Whatever the case, Carbo had some questions for me, including how I knew McCarthy. I explained how I had been doing research for a post here about how the Hitters Hall of Fame at the Ted Williams Museum honored players like Fred McGriff and Dale Murphy, but not Jackie Robinson and Honus Wagner and that I called McCarthy and we struck up an acquaintance. My mistake with Carbo was that I spoke of the Hitters Hall of Fame as a second-rate Hall of Fame, though it didn’t seem like a deal-killer at the time for the purposes of our interview.

Carbo told me he had interviews slated to go a few weeks out with ESPN and the 700 Club, that he promised those outlets he wouldn’t give his story out ahead of time, and that he would need to call me back in mid-May.

He gave a radio interview to a Red Sox talk show two days after we spoke. Upon hearing this, I called Carbo fuming. I know better than to make these calls, and it went about as well as could be expected. Before our conversation devolved into us talking heatedly over one another and him hanging up on me, Carbo said he had initially agreed to our interview thinking I was a friend of McCarthy and that he began to distrust me or what I would write after I told him the stuff above about how I knew McCarthy.

I’m neither a friend nor a foe, I’m a writer– and for the record, McCarthy’s been nothing but nice to me. But Carbo’s words wouldn’t have struck a nerve if there hadn’t been some truth to them.

The truth is, I’ve felt bad since I first wrote about the Hitters Hall of Fame six months ago. Ted Williams is one of my all-time favorite players, and McCarthy said the museum gives $80,000 to $100,000 to children every year. That’s a good thing, even if it’s not for me as a writer to take a position one way or another. I also like the idea of extra Halls of Fame in baseball besides Cooperstown, which doesn’t honor nearly enough players. A Hitters Hall of Fame is a neat concept for a museum, particularly if it was the brainchild of Williams, perhaps the greatest hitter ever.

Most times, talking to a ballplayer is a wonderful experience. Since the ill-fated non-interview with Carbo, I’ve talked to O’Dell and a former Pacific Coast League catcher Billy Raimondi (for the book I’m working on about his former teammate Joe Marty), and I couldn’t have asked for two nicer interview subjects. With that said, I came in with a good reminder about the importance of choosing my words carefully around ballplayers.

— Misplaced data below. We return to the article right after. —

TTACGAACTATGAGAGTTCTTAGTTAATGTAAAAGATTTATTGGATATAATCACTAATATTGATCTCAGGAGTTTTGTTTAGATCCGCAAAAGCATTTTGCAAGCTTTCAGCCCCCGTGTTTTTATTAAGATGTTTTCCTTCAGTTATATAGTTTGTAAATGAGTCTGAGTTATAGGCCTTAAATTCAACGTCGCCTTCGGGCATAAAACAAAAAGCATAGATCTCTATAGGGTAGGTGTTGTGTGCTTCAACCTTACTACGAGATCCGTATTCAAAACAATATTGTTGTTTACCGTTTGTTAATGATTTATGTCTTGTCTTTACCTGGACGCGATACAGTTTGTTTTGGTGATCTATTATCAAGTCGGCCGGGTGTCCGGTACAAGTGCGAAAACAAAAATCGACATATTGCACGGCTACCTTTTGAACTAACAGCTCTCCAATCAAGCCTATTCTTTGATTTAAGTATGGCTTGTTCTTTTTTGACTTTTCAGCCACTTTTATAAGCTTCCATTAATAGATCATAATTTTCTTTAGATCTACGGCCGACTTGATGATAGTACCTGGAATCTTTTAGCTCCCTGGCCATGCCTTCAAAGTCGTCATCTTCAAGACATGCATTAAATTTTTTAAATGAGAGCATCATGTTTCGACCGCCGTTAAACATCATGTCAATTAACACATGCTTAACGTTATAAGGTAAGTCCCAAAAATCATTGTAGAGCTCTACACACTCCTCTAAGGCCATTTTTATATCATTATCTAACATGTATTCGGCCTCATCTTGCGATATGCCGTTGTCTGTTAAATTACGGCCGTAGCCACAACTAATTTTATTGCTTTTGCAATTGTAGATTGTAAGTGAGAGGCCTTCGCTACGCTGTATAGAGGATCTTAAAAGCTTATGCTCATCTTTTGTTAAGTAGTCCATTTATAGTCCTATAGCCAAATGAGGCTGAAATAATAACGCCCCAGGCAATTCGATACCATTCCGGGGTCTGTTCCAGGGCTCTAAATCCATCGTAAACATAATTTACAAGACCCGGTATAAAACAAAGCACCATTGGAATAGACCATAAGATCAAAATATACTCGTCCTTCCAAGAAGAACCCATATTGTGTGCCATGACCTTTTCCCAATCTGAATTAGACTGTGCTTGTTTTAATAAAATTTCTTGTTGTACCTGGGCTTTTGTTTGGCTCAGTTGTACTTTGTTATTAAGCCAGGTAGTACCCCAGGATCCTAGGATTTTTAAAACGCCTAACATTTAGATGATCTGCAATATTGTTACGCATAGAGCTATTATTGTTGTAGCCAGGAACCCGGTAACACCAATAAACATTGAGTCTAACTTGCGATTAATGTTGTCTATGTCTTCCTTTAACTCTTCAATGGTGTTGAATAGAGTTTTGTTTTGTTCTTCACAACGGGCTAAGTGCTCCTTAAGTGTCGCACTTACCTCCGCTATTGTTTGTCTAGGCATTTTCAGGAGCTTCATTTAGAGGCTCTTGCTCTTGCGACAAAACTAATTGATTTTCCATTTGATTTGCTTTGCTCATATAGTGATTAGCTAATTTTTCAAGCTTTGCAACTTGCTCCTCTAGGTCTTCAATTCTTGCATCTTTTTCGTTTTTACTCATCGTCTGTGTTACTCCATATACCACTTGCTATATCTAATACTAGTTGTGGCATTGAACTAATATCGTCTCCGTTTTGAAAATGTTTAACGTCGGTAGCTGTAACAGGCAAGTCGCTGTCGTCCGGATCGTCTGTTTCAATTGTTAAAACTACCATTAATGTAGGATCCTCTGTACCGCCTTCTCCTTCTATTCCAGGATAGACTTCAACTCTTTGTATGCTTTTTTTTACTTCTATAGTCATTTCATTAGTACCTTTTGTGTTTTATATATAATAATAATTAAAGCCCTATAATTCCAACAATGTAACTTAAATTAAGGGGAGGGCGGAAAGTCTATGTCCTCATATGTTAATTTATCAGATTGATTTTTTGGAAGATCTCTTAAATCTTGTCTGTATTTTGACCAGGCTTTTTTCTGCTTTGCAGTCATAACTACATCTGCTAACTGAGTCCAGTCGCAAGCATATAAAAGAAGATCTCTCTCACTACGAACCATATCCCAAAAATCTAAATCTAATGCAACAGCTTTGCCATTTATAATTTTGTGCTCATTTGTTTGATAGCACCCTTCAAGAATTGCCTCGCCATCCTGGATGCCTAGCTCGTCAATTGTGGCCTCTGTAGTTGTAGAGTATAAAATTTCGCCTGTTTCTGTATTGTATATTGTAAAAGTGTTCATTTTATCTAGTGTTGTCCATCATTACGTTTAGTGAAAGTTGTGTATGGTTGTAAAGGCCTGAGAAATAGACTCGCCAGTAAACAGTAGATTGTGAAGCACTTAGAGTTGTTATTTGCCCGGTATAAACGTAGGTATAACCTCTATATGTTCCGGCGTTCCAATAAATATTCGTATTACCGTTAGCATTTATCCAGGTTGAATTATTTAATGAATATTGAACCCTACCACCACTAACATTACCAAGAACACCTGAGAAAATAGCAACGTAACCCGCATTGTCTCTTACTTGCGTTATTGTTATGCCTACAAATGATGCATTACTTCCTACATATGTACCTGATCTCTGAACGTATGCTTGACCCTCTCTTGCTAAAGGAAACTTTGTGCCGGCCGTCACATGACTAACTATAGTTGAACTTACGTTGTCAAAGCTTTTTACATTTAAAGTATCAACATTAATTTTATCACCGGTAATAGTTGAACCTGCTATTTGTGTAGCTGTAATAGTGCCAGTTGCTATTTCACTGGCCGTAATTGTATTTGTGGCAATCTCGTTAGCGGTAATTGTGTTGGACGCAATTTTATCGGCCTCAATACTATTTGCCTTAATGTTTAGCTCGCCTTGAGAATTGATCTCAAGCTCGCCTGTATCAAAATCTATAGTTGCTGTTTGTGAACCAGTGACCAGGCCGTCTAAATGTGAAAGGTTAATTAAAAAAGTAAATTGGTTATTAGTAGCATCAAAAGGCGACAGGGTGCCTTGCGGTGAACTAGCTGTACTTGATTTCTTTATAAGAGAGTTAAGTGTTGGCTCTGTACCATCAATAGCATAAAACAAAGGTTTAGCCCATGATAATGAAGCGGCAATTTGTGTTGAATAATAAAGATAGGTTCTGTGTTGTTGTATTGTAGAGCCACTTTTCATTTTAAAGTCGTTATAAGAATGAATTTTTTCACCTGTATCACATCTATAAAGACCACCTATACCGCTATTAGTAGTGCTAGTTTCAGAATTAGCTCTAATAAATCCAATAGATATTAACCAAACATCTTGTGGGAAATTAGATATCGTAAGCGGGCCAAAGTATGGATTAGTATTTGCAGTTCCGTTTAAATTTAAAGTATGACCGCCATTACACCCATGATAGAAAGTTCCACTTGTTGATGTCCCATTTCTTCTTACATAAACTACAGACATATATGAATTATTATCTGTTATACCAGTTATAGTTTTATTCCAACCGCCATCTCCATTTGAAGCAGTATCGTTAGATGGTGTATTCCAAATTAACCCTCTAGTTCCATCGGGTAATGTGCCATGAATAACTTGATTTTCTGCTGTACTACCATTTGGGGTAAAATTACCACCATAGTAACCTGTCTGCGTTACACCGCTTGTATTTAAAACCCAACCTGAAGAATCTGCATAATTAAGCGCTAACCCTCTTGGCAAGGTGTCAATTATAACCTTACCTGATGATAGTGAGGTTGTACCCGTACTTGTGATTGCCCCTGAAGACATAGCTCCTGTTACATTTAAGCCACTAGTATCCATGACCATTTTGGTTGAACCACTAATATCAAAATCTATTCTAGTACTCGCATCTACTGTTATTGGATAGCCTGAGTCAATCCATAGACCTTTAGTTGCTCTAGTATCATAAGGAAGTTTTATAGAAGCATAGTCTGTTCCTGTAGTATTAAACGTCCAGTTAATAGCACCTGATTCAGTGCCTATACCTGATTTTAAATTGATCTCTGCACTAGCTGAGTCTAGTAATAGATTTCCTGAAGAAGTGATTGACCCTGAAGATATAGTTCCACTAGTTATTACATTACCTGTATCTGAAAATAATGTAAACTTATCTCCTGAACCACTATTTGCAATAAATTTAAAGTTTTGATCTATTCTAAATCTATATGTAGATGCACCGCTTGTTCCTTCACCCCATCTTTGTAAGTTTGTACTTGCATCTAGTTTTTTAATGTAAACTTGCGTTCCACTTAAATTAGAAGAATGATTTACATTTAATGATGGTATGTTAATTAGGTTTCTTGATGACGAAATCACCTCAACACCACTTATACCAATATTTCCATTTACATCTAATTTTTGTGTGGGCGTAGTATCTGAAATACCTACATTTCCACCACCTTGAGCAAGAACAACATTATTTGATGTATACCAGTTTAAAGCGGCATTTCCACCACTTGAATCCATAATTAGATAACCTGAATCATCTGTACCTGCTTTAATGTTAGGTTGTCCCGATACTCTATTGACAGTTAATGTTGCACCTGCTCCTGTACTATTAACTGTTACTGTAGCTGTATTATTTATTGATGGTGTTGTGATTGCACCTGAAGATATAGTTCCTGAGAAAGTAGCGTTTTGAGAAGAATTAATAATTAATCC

The 10 best pitchers turned position players in baseball

1. Babe Ruth: Easily the most successful example of this transition, although unlike most of the other men here, Ruth did not salvage his career by switching from pitcher to full-time outfielder. He won 89 games before, all prior to his 25th birthday and might have won 300 had he stayed on the mound. But the rest is 714 home runs of history. Interestingly, Ruth pitched five games in his later career as publicity stunts. He went 5-0 in these appearances, twice hurling complete games, including in 1933 at 38.

2. Lefty O’Doul: If only O’Doul discovered he could hit sooner. First, he floundered as a pitcher in parts of four seasons. After a five year break, O’Doul resurfaced at 31 as an outfielder and compiled a .349 lifetime batting average, fourth highest all-time. With a full career, O’Doul would have been a Hall of Famer.

3. Rube Bressler: Bressler went 10-4 with a 1.77 ERA for the Philadelphia Athletics as a rookie in 1914 and hurt his arm. He pitched where he could the next six seasons before suffering a final injury in 1920. “This time I decided the thing to do was give up the pitching business and take up the hitting business,” Bressler told Lawrence Ritter in The Glory of Their Times. “Why not? Other guys could hit. Why not me?” Bressler played 12 more seasons and finished with a .301 lifetime average in 1932.

4. Bobby Darwin: Like O’Doul, Darwin pitched sparingly — one game in 1962, three in 1969 — before establishing himself years later as an outfielder. He began his second career in 1971, became an everyday player the following year and hit 65 home runs his first three full seasons. Alas, he also led the American League in strikeouts those years.

5. Rick Ankiel: He began as a 19-year-old hurler for St. Louis in 1999 and inexplicably lost his ability to pitch two years later. Ankiel spent most of the next six years out of the majors before rejoining the Cardinals in 2007 as an outfielder. He hit 25 home runs in 2008 and the feel good story was marred only by revelations he took HGH (supposedly on doctor’s orders.)

6. Smoky Joe Wood: The Rick Ankiel of his time, Wood went 34-5 for Boston in 1912, then his arm died. He toiled for five subsequent years and then became an outfielder with Cleveland. Wood played five seasons in the field, never managing much power, though he bowed out hitting .297 with eight triples in 1922.

7. Stan Musial: Signed with the St. Louis Cardinals organization as a pitcher in 1938, went 33-13 over the next three years, including 18-5 with a 2.62 ERA for Daytona Beach in 1940. However, Musial hurt his arm and was converted into an outfielder before his major league debut the following year.